Would standardized parts help cut F1 costs?

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It’s not like we plan these things. It just seems that every time we discuss a topic on one of our podcasts, a few days later, the actual subject ends up in the news. That works well as it adds to our conversation or in this case, clarifies something we were wondering about F1.

In our most recent podcast, we discussed the idea of having standardized parts as a way of controlling costs. Parts that fans can’t see, couldn’t care less about and have no impact on overall performance of the car—wheel nuts, bolts, wiring harnesses etc.

Today an article at Autosport adds clarity as to just how effective this would be in reducing costs as McLaren’s Zak Brown weighed in.

“There are some that think we should standardise some parts,” Brown told Autosport.

“Teams have shown they’re very clever.

“I don’t think you can control costs just by controlling what’s on the cars.

“We’ll just find other areas, the windtunnel being a great example: we pulled that back and now CFD budgets are through the roof, so I don’t think you can manage it only by standardisation of parts.

“You can do some of that and I don’t think the consumer knows visibly what the suspension on our car looks like, compared to the suspension on a Williams, as an example.

“So I think things can be standardised to reduce costs that don’t improve the show and the fans don’t recognise the difference.

“But I still think we need a budget cap, which most other sports have.”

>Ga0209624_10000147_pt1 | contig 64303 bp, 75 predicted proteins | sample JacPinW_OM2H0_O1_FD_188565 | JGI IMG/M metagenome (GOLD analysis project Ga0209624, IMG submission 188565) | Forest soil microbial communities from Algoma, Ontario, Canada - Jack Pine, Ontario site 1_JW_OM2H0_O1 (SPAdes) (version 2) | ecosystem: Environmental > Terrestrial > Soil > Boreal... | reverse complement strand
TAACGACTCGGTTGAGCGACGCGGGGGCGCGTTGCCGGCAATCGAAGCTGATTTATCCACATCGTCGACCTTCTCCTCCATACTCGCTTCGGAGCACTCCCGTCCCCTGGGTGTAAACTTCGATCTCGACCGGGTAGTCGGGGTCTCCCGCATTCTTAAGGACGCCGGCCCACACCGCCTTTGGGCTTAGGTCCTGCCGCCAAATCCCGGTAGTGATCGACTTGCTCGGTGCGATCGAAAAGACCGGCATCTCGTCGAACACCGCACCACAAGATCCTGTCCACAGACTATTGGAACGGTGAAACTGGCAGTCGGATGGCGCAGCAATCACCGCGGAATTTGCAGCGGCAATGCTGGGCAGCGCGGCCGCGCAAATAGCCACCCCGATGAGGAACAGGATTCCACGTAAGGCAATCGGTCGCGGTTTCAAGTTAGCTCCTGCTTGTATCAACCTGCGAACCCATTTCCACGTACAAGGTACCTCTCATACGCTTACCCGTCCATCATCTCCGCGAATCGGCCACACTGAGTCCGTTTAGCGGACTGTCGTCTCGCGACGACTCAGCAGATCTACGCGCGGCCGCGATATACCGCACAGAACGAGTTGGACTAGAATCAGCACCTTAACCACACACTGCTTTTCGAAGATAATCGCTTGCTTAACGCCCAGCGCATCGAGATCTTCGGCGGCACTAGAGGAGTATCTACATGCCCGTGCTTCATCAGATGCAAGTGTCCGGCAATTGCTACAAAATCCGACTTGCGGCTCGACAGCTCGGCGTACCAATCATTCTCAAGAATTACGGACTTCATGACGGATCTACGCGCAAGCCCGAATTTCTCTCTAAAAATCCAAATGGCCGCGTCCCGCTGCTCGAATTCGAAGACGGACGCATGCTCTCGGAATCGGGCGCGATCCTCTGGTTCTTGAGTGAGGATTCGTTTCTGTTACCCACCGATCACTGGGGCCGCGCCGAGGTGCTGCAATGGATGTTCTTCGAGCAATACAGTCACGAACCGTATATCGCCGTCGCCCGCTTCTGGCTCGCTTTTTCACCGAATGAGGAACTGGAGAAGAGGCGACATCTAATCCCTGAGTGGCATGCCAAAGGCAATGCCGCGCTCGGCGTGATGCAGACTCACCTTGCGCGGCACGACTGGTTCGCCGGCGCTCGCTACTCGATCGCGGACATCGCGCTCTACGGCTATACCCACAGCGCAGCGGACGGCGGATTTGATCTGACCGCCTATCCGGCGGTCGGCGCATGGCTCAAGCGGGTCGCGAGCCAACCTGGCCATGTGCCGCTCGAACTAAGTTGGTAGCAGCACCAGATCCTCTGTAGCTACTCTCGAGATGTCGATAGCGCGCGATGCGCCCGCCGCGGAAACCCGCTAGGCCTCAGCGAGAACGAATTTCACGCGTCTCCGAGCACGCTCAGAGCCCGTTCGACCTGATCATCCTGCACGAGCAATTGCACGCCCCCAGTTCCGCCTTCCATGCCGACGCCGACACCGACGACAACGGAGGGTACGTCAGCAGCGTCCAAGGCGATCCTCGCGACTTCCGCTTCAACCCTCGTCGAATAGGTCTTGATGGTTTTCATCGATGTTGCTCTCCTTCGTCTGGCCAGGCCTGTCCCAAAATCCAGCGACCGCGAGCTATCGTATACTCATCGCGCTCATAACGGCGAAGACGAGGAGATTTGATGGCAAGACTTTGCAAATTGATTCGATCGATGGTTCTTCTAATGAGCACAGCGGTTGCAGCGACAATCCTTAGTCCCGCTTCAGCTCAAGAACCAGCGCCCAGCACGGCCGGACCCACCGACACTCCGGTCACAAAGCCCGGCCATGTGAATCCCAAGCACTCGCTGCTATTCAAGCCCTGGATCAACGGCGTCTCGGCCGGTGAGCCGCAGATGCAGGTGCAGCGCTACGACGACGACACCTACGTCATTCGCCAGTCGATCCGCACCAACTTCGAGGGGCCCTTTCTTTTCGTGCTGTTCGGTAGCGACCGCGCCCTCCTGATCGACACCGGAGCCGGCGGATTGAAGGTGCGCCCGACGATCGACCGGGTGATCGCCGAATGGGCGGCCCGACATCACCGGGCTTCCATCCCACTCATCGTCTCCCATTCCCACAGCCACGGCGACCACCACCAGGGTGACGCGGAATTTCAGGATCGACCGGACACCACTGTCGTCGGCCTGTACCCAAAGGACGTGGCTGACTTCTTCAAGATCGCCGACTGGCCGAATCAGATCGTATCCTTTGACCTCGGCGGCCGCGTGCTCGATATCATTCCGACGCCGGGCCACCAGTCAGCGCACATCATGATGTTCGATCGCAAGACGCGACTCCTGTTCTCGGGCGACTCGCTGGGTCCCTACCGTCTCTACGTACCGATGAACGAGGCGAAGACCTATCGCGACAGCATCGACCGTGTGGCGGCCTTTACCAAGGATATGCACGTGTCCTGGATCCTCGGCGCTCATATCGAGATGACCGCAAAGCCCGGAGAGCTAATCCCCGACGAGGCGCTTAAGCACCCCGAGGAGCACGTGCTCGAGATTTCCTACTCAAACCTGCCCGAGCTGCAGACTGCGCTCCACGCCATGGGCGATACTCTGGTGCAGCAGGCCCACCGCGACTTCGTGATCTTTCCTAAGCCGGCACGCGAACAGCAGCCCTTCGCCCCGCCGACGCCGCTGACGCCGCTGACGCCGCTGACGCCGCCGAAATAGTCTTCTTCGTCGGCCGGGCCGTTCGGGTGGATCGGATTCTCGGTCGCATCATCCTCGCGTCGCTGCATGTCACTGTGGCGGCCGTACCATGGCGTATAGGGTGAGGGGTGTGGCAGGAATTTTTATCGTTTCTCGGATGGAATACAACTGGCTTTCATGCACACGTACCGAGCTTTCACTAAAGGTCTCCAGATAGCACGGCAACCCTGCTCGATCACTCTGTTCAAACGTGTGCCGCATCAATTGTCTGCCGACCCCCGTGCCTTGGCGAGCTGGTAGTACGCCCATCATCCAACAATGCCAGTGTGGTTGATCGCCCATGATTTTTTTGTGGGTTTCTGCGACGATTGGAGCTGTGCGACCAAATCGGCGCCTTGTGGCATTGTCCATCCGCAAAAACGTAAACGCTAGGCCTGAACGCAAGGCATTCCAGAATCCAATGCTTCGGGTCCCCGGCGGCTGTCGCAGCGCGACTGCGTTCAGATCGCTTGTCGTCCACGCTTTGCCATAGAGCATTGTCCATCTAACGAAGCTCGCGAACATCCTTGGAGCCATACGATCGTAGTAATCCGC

Brown suggests that it would help reduce costs but still probably wouldn’t be enough and in his mind, a cost cap is still a good idea.

We’ve discussed the concept of a budget cap before and so has the FIA as well as the F1 Strategy Group and the conclusion is that it would be very difficult to police as most teams aren’t keen to have the FIA plow through their balance sheets.

As Paul and I discussed, curbing CFD work or wind tunnel time might be the lowest hanging fruit in a budget cut scenario but Formula 1’s new sporting director, Ross Brawn, may be more on point by suggesting the regulations be changed to enable competitive performance to be achieved with far less investment.

Hat Tip: Autosport

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8 Comments on "Would standardized parts help cut F1 costs?"

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Tom Firth
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Tom Firth

I’m not against standardised parts for some aspects of building an F1 car. It’s already started happening with ECU’s etc, happens in MotoGP and other series that are based on ‘prototypes’ too. However would it actually cut costs, i’m unsure. On paper having standardised parts does cut costs, but in reality, a series wide tender it isn’t always the best price for the product of better or the same quality when compared to a competitor.

MIE
Editor

The big teams have a budget that they will spend. If standard parts cost less they will find another (less efficient) way to spend the money. They will just be improving lap time in thousandths of a second rather than hundredths.